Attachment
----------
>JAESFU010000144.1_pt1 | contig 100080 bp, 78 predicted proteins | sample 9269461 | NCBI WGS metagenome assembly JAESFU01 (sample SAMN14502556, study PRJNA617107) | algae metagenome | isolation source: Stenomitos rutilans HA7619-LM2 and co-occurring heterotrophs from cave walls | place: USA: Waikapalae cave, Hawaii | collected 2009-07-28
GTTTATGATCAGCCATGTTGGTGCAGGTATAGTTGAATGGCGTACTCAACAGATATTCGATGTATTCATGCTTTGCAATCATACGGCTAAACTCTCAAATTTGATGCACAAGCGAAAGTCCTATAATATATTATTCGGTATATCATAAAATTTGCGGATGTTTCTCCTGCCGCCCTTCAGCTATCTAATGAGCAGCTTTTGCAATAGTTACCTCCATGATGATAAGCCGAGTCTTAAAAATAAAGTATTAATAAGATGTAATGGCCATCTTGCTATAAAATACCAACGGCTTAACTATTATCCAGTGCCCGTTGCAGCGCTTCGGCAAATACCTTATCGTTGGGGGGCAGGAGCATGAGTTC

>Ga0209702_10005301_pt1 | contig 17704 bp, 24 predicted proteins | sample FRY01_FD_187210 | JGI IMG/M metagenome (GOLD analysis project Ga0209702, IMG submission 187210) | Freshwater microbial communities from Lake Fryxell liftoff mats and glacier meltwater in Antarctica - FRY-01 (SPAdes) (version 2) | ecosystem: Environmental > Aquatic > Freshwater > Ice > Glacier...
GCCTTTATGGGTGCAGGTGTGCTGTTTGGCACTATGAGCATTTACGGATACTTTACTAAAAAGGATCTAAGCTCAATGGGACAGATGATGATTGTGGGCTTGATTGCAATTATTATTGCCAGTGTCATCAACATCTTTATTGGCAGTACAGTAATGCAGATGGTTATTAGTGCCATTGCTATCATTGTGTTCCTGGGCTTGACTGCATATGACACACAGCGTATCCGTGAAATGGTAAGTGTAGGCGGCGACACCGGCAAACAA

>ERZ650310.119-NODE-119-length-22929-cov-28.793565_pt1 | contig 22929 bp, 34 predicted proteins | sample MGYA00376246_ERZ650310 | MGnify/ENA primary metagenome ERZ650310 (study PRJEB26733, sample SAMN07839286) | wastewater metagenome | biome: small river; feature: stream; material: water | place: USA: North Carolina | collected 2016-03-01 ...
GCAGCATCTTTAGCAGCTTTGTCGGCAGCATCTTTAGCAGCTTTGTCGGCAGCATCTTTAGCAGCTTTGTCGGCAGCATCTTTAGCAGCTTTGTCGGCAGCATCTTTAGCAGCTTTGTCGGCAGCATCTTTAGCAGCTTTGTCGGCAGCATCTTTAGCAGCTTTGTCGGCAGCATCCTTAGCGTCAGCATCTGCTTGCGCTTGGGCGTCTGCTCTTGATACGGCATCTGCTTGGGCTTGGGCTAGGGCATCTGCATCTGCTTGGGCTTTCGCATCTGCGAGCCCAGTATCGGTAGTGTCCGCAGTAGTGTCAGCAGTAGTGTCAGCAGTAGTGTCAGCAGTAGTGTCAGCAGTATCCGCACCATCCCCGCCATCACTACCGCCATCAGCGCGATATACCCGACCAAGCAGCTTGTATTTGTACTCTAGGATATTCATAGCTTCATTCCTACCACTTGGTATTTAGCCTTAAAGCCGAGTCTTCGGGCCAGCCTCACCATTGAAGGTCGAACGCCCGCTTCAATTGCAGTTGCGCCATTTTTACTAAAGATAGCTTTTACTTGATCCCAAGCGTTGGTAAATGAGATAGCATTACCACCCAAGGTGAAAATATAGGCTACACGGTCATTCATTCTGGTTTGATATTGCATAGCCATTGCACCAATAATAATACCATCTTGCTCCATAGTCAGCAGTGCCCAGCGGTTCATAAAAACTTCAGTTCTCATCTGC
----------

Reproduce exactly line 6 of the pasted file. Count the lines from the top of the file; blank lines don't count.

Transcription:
GCAGCATCTTTAGCAGCTTTGTCGGCAGCATCTTTAGCAGCTTTGTCGGCAGCATCTTTAGCAGCTTTGTCGGCAGCATCTTTAGCAGCTTTGTCGGCAGCATCTTTAGCAGCTTTGTCGGCAGCATCTTTAGCAGCTTTGTCGGCAGCATCTTTAGCAGCTTTGTCGGCAGCATCCTTAGCGTCAGCATCTGCTTGCGCTTGGGCGTCTGCTCTTGATACGGCATCTGCTTGGGCTTGGGCTAGGGCATCTGCATCTGCTTGGGCTTTCGCATCTGCGAGCCCAGTATCGGTAGTGTCCGCAGTAGTGTCAGCAGTAGTGTCAGCAGTAGTGTCAGCAGTAGTGTCAGCAGTATCCGCACCATCCCCGCCATCACTACCGCCATCAGCGCGATATACCCGACCAAGCAGCTTGTATTTGTACTCTAGGATATTCATAGCTTCATTCCTACCACTTGGTATTTAGCCTTAAAGCCGAGTCTTCGGGCCAGCCTCACCATTGAAGGTCGAACGCCCGCTTCAATTGCAGTTGCGCCATTTTTACTAAAGATAGCTTTTACTTGATCCCAAGCGTTGGTAAATGAGATAGCATTACCACCCAAGGTGAAAATATAGGCTACACGGTCATTCATTCTGGTTTGATATTGCATAGCCATTGCACCAATAATAATACCATCTTGCTCCATAGTCAGCAGTGCCCAGCGGTTCATAAAAACTTCAGTTCTCATCTGC